INTARR - Editorial

PROBLEM LINK:

Practice
Contest: Division 1
Contest: Division 2
Contest: Division 3
Contest: Division 4

Author: inov_360
Testers: IceKnight1093, tabr
Editorialist: IceKnight1093

DIFFICULTY:

2145

PREREQUISITES:

Sorting

PROBLEM:

Given an array A, rearrange it so that every sorted subarray has length \leq 2.

EXPLANATION:

If N \leq 2, any rearrangement works so let’s assume N \geq 3.

Notice that if A_i = A_{i+1} for some i, then at least one of the subarrays [A_{i-1}, A_i, A_{i+1}] and [A_{i}, A_{i+1}, A_{i+2}] will exist, and be sorted.

So, if we are to rearrange it, the final array cannot have adjacent equal elements.
Let’s use this information to analyze what a valid final array can look like.

Suppose we fix the element A_1. Then, A_2 \neq A_1; let’s assume A_2 \gt A_1 for now. Note that:

  • [A_1, A_2, A_3] shouldn’t be sorted, so A_3 \lt A_2 must hold.
  • [A_2, A_3, A_4] shouldn’t be sorted, so A_4 \gt A_3 must hold.
  • [A_3, A_4, A_5] shouldn’t be sorted, so A_5 \lt A_4 must hold.
    \vdots

Notice that this essentially makes A have a ‘zig-zag’ pattern, i.e,

A_1 \lt A_2 \gt A_3 \lt A_4 \gt A_5 \lt \ldots

If A_2 \lt A_1 we get a similar zig-zag pattern, but with the peaks and valleys flipped; either way it’s a zig-zag.

Now, let’s try to put A into the pattern A_1 \lt A_2 \gt A_3 \lt A_4 \gt A_5 \lt \ldots
Our aim when doing this is to ensure that we never place equal elements next to each other. So, ideally, A_i and A_{i+1} are ‘far apart’ for every i.

The optimal way to do this is as follows:

  • Let S denote the sorted array of A, so S_1 \leq S_2 \leq \ldots \leq S_N
  • Set A_1 = S_1, A_3 = S_2, \ldots
    • More generally, set A_{2k-1} = S_k
  • The above process used elements S_1, S_2, \ldots, S_M, where M = \left\lceil \frac{N}{2} \right\rceil
  • To fill the even positions, we do something similar. Set A_2 = S_{M+1}, A_4 = S_{M+2}, \ldots
    • That is, set S_{2k} = S_{M+k}

Note that this process makes A_i and A_{i+1} be about N/2 positions apart (in sorted order) for every i, which is the best we can hope far.

This gives us a candidate zig-zag array A. Now check if it is valid (by looking at all size-3 subarrays), and if it is, print it.

If it isn’t valid, use a similar process to create a zig-zag array based on the pattern A_1 \gt A_2 \lt A_3 \gt A_4 \lt A_5 \gt \ldots
Notice that one easy way to do this is to simply repeat the above process on the reverse of S.

Once again, check if the obtained array is valid and print it if it is.

If both checks above fail, the answer is -1: every zig-zag rearrangement will include some pair of adjacent equal elements.

Proof

This is surprisingly a bit non-trivial to prove, and needs some case analysis.

Let’s construct the array A_1 \lt A_2 \gt A_3 \lt \ldots using the process as described above.
Suppose there are adjacent equal elements. Let i be the smallest index such that A_i = A_{i+1}.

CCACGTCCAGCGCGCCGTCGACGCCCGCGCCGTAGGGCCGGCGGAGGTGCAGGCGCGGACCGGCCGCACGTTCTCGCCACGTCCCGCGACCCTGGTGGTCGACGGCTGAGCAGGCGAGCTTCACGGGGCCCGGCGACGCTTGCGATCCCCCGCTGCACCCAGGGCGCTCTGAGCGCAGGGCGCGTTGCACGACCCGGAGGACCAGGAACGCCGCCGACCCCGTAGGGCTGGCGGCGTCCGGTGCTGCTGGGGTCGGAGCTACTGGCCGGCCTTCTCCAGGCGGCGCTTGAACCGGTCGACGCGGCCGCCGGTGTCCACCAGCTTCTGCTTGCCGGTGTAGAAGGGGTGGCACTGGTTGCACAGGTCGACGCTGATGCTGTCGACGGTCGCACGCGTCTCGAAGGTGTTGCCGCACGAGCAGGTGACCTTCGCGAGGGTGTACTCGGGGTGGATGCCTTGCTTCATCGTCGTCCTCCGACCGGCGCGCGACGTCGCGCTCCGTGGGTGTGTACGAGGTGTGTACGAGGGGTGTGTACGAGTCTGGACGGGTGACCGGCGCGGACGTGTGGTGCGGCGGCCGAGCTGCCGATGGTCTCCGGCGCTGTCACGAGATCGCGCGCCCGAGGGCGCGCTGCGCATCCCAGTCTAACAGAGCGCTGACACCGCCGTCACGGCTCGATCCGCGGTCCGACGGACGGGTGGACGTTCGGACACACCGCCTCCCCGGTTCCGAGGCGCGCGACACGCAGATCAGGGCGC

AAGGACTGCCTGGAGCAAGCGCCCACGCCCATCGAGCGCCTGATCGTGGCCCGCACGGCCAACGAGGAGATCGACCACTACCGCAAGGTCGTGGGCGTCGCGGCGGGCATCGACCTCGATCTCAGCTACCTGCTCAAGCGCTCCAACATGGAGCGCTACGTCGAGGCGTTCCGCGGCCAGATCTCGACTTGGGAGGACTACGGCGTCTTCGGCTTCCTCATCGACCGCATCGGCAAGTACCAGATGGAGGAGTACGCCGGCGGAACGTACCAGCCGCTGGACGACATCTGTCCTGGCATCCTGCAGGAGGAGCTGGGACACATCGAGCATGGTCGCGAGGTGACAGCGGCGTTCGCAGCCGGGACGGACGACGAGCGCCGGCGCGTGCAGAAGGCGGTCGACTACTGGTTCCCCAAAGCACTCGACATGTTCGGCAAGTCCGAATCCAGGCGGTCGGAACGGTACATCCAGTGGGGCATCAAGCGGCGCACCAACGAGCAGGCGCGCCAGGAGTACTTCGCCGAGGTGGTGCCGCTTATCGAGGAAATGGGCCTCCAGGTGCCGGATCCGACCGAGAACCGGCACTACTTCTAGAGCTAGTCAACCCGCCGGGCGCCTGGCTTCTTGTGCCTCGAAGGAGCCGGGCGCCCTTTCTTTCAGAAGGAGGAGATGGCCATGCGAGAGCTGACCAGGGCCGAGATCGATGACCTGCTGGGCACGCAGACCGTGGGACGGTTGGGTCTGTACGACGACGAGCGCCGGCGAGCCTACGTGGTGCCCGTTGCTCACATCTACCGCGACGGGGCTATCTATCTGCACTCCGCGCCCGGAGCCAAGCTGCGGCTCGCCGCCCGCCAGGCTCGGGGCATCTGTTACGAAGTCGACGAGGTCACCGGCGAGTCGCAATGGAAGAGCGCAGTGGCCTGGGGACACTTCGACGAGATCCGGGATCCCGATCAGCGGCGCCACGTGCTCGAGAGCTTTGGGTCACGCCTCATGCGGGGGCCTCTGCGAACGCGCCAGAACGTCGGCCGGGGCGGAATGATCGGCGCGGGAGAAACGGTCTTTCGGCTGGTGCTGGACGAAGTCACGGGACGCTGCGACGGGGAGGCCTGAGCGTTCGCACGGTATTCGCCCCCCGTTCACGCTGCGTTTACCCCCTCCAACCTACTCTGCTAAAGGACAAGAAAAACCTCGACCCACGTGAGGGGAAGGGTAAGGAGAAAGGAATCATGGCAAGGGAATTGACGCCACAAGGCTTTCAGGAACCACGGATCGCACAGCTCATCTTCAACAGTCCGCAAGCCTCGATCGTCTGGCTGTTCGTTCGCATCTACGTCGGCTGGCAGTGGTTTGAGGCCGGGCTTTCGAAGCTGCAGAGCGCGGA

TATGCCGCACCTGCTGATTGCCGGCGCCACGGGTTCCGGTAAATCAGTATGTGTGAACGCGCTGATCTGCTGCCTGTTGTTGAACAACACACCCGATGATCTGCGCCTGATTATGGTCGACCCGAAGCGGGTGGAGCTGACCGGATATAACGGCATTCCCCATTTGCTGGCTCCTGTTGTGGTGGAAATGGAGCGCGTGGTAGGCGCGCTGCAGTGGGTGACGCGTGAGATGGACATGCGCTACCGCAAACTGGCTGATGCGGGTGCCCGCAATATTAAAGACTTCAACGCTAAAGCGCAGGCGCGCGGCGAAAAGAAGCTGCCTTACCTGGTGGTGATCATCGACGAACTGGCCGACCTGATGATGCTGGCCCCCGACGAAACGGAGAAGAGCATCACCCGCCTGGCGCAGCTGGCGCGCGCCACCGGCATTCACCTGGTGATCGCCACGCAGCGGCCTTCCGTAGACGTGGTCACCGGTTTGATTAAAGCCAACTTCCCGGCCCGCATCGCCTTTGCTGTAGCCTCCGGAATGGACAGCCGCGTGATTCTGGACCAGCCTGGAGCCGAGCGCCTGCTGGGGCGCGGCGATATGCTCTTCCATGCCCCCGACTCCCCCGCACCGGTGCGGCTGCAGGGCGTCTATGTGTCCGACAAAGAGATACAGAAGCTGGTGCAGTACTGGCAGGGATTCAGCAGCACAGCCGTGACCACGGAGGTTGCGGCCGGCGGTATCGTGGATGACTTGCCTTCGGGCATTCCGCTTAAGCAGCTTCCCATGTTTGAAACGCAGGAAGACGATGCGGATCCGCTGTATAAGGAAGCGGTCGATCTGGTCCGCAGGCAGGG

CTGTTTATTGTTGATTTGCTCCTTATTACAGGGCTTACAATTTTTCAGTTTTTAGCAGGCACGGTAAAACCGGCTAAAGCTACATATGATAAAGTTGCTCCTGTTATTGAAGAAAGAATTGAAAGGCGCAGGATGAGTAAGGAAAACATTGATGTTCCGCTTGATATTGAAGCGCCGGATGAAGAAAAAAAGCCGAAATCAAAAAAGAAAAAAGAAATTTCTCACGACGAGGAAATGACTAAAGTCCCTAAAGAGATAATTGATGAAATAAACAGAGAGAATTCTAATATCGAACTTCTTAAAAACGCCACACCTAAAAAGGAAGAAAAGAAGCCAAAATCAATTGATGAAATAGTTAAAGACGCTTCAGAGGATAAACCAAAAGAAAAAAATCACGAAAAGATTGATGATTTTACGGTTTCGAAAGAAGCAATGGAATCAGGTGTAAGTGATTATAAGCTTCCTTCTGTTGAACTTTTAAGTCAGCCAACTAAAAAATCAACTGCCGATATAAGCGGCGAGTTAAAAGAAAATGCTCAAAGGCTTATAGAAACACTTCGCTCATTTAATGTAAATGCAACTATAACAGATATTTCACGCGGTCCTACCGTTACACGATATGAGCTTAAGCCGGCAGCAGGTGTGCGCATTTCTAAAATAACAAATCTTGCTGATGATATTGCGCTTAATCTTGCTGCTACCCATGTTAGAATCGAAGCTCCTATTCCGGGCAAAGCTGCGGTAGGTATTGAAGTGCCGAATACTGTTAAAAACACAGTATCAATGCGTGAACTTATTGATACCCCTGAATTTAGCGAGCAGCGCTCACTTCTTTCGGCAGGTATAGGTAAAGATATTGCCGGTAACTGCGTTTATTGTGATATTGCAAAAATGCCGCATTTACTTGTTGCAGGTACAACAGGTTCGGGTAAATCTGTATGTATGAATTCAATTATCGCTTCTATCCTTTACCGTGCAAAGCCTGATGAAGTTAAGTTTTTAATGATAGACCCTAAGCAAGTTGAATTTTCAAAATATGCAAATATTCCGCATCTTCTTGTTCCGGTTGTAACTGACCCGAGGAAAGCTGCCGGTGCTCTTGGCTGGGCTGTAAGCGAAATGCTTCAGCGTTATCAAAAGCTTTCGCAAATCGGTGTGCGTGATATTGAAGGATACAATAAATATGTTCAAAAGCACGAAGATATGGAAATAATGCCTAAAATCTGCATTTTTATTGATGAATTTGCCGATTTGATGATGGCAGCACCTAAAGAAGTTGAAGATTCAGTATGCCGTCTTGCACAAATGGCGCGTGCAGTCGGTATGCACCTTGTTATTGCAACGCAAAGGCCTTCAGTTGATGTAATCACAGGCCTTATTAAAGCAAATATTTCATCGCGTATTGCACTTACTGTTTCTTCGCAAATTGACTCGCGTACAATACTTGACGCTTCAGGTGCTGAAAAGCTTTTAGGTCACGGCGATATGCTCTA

The order in which we placed elements specifically tells us the following:

  • i = 2k for some k \geq 1
  • A_{2} = A_{4} = \ldots = A_{2k} = A_{2k+1} = A_{2k+3} = \ldots

Let this element be x. The above tells us that x appears at least \left\lceil \frac{N}{2} \right\rceil times in A.
If it appears \gt \left\lceil \frac{N}{2} \right\rceil times, the pigeonhole principle tells us that there will always be some adjacent equal elements, so the answer will always be -1.

Now, suppose x appears exactly \left\lceil \frac{N}{2} \right\rceil times. There are now two cases to consider, based on the parity of N.

  • When N is odd, the only possible situation when a valid zig-zag array exists is when x is either the smallest or the largest element of A: these two cases correspond to the two constructions we had above.
  • When N is even, a valid zig-zag array always exists because we can place elements in the form x _ x _ x _ ... x _ _ x _ x ... _ x, and choosing the spot where we flip from x _ to _ x can be done based on how many elements are \lt x.
    • Once again, depending on whether x is the smallest element or not, you can see this corresponds to one of the constructions above.

This completes the proof.

TIME COMPLEXITY:

\mathcal{O}(N\log N) per testcase.

CODE:

Setter's code (C++)
#include<bits/stdc++.h>
using namespace std;

#include <ext/pb_ds/assoc_container.hpp> 
#include <ext/pb_ds/tree_policy.hpp> 
using namespace __gnu_pbds; 

#define ll long long
#define db double
#define el "\n"
#define ld long double
#define rep(i,n) for(int i=0;i<n;i++)
#define rev(i,n) for(int i=n;i>=0;i--)
#define rep_a(i,a,n) for(int i=a;i<n;i++)
#define all(ds) ds.begin(), ds.end()
#define ff first
#define ss second
#define pb push_back
#define mp make_pair
typedef vector< long long > vi;
typedef pair<long long, long long> ii;
typedef priority_queue <ll> pq;
#define o_set tree<ll, null_type,less<ll>, rb_tree_tag,tree_order_statistics_node_update> 

const ll mod = 1000000007;
const ll INF = (ll)1e18;
const ll MAXN = 1000006;

ll po(ll x, ll n){ 
    ll ans=1;
    while(n>0){ if(n&1) ans=(ans*x)%mod; x=(x*x)%mod; n/=2;}
    return ans;
}

bool fun(vector<ll> &a){
    int n = a.size();
    int c[n];

    int j = (n+1)/2;
    
    c[0] = a[0];
    int k = 1;
    for(int i = 1; i<(n+1)/2; i++){
        c[k++] = a[j++];
        c[k++] = a[i];
    }
    if(k<n) c[k] = a[j];
    int ok = 1;

    for(int i=1; i+1<n; i++){
        ok &= ( !(c[i-1] <= c[i] && c[i] <= c[i+1])
                        && !(c[i-1] >= c[i] && c[i] >= c[i+1]));
    }

    if(ok){
        rep(i,n) cout<<c[i]<<" ";
        cout<<el;
        return true;
    }
    
    j = n/2;
    k = 0;
    for(int i = 0; j < n; i++){
    	c[k++] = a[j++];
    	if(i<n/2) c[k++] = a[i];
    }

    ok = 1;
    for(int i=1; i+1<n; i++){
        ok &= ( !(c[i-1] <= c[i] && c[i] <= c[i+1])
                        && !(c[i-1] >= c[i] && c[i] >= c[i+1]));
    }

     if(ok){
        rep(i,n) cout<<c[i]<<" ";